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Wednesday, March 29, 2017


Dr. Jean-Jacques Muyembe-Tamfum treated the first cases of Ebola before the disease even had a name.

Dr. Jean-Jacques Muyembe-Tamfum treated the first cases of Ebola before the disease even had a name.

No one is safe, he warns wealthy countries

By Hannah McNeish

KINSHASA, Congo ― In early 2014, few people worried that the Ebola virus, which is up to 90 percent fatal, would pose a global threat. So the World Health Organization sent shockwaves around the world when it announced that Ebola was spreading out of control in West Africa.

Before the epidemic was over two years later, it had killed thousands of people. They died in terrifying and painful ways, often passing the disease on to family members before and even after death. Doctors and aid workers died, people who should have been able to stay safe while offering care.

But not everyone who is exposed to the Ebola virus, which spreads through contact with blood or other bodily fluids, falls ill. Such is the case of Dr. Jean-Jacques Muyembe-Tamfum, who in 1976 became the first scientist to come into contact with Ebola and survive.

The Congolese virologist, now 74, placed himself squarely in the path of the disease as he worked in harrowing and hazardous conditions to identify what was killing some of its earliest victims.

“I am like Johnnie Walker,” he quipped, referencing the well-known Scotch whiskey slogan, “Born 1820 ― Still going strong.” Muyembe giggled as he strode around his office imitating the brand’s iconic “Striding Man.”

It’s a joke in service of a very serious message from a doctor who has spent years battling the worst viruses. Don’t make the same mistake, he warns, that the world made with Ebola when it first arose. Don’t ignore the threat because it seems far away.

Muyembe, who now leads the Democratic Republic of Congo’s National Institute for Biomedical Research, had been home from studying in Europe just a few years when he received a phone call in 1976 that would change his life forever.

“The minister of health rang and said, ‘There’s a mysterious disease that’s killing people at the Catholic mission in Yambuku in Equateur province. I’m going to send you there to find out the cause.’ I was the country’s only virologist,” Muyembe recalled.

The mission hospital was more than 600 miles northeast of the capital city of Kinshasa, deep in a thick forest. Muyembe set off overland in a jeep with a military colonel who was also an epidemiologist. It was “a real adventure,” he said. All they were told was that there was a suspected outbreak of yellow or typhoid fever.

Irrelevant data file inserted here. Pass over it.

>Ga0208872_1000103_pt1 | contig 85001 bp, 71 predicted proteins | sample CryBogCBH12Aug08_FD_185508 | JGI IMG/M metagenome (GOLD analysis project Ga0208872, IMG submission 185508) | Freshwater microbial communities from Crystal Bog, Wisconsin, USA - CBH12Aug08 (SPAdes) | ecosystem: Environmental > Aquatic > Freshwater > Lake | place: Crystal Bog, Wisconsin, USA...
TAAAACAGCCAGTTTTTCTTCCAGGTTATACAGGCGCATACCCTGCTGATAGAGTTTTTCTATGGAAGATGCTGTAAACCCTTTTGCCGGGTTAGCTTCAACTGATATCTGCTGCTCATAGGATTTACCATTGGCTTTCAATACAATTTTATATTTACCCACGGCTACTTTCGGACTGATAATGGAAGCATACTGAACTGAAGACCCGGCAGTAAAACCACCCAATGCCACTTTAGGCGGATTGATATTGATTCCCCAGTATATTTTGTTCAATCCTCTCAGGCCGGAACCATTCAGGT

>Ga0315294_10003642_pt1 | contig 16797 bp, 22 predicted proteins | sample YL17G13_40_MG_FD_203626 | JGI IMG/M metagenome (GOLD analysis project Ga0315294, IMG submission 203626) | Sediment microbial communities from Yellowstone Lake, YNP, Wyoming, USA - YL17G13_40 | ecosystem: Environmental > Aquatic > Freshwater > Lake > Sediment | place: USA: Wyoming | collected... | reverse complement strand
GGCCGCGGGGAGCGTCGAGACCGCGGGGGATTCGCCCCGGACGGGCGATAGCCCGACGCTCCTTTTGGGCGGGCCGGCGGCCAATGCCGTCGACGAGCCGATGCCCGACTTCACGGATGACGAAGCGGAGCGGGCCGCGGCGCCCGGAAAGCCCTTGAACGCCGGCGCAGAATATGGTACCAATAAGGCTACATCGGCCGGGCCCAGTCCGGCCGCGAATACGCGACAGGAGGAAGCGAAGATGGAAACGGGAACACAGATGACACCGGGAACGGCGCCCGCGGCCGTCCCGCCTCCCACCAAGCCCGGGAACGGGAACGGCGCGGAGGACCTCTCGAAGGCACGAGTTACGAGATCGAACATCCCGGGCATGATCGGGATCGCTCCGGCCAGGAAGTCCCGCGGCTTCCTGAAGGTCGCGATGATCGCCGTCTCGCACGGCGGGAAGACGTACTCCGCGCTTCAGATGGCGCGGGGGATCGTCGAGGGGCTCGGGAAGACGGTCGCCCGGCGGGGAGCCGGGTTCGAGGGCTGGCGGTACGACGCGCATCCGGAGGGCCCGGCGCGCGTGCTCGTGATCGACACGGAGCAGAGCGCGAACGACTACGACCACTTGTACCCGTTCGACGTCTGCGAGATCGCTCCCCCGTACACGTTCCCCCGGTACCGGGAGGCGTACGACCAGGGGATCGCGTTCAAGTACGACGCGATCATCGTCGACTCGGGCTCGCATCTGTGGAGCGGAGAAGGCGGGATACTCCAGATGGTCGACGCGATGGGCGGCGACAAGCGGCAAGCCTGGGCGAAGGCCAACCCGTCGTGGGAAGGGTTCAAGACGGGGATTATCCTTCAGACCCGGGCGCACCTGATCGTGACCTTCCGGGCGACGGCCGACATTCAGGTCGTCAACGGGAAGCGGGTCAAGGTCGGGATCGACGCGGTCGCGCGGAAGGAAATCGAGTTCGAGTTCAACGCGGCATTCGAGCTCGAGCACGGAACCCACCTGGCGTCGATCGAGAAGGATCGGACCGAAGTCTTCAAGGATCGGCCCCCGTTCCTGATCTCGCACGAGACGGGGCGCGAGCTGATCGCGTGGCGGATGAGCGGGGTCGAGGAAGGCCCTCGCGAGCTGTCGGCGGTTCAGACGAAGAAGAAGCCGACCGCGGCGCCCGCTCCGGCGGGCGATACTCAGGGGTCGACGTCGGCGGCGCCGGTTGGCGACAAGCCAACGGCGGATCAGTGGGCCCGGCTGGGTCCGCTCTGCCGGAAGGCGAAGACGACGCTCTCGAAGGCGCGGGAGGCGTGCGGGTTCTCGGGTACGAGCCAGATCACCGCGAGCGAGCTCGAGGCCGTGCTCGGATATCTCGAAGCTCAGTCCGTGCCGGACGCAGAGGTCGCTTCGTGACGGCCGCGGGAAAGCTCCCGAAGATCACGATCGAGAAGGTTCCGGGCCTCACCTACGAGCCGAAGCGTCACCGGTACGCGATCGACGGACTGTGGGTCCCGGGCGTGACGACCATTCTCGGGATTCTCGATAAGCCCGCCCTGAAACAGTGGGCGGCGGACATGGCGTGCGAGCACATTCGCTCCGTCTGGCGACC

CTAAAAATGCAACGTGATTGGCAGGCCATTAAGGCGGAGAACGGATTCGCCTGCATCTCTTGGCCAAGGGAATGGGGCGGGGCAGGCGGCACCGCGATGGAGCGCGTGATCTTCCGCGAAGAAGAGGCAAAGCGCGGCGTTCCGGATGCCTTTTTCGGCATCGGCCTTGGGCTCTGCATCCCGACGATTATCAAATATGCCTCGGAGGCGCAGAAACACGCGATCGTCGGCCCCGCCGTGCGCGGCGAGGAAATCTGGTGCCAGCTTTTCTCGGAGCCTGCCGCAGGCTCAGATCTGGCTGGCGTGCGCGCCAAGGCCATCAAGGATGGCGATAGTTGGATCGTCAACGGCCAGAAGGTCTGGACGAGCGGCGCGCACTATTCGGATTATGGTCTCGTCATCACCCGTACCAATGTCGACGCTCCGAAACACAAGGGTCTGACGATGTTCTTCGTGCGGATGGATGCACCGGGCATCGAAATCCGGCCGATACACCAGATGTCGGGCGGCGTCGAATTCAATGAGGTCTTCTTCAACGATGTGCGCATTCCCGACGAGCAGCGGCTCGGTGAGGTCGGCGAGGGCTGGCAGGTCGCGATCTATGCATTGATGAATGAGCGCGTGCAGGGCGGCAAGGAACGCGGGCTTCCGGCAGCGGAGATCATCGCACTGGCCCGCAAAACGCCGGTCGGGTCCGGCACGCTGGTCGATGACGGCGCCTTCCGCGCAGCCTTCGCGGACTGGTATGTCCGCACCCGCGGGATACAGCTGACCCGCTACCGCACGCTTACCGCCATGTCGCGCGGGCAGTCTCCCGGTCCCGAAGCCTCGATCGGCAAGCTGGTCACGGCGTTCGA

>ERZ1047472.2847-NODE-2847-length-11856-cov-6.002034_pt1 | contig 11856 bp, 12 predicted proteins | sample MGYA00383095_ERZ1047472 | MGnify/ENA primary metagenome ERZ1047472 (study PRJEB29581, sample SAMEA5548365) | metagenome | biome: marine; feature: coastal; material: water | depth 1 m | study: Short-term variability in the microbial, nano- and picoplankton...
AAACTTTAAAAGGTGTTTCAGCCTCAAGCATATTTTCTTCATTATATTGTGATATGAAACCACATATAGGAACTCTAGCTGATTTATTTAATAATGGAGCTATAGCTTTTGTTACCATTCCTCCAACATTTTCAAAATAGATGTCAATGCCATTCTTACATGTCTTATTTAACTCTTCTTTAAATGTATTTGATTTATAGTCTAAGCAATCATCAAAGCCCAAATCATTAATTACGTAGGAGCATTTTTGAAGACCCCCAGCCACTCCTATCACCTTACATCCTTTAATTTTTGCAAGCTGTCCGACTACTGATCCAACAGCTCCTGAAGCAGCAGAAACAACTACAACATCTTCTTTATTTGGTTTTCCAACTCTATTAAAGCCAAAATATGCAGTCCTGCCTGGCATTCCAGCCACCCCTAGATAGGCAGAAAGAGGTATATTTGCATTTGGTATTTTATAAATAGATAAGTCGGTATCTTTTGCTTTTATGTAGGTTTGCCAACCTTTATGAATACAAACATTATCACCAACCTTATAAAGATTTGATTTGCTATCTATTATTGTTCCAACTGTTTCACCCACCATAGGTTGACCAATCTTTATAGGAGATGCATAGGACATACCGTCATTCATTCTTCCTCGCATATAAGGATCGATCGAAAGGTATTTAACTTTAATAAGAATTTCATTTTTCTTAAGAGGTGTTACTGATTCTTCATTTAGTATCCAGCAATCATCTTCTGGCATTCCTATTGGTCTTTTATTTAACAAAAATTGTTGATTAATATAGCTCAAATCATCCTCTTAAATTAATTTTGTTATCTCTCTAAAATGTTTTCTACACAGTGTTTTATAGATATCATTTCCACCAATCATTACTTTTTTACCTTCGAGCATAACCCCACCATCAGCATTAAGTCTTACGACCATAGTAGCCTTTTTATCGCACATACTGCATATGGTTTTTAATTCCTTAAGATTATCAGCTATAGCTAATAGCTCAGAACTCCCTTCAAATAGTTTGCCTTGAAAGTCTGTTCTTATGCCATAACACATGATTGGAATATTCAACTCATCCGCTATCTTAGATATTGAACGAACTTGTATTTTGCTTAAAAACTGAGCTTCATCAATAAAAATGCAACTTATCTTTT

But when they arrived in Yambuku, the hospital was deserted. They went to sleep at the mission and woke to a very different scene.

Three nurses and one woman had died at home overnight, and the hospital was now full of patients ― some pushed there on bicycles, many feverish ― after word had gone round that doctors had arrived from Kinshasa.

Muyembe examined and drew blood from the sick and dissected the dead to take tissue samples ― all with bare hands. Later, he would shudder at the thought of how much contact he’d had with feverish patients, many of whom didn’t stop bleeding after he withdrew the needle or scalpel.

“The blood would pour out all day. My hands were covered in blood. I didn’t have gloves,” he said.

Muyembe thinks that what saved him from death that day, and the many others when he handled infected samples with no protection, was his speedy request for soap and water. But luck must have played a role too.

"The blood would pour out all day. My hands were covered in blood. I didn’t have gloves." Dr. Jean-Jacques Muyembe-Tamfum

When a nun fell ill ― with fever and red marks on her body ― Muyembe and his colleague told the mother superior that they wanted to take the samples they’d collected and the sick nun back to Kinshasa. 

The nun initially refused to go ― she didn’t want the community to think she was running away ― but she relented after Muyembe insisted. Another sister accompanied her on the journey to Kinshasa, so they were a group of four squeezing together in various planes and cars.

Continue reading: The Huffington Post-

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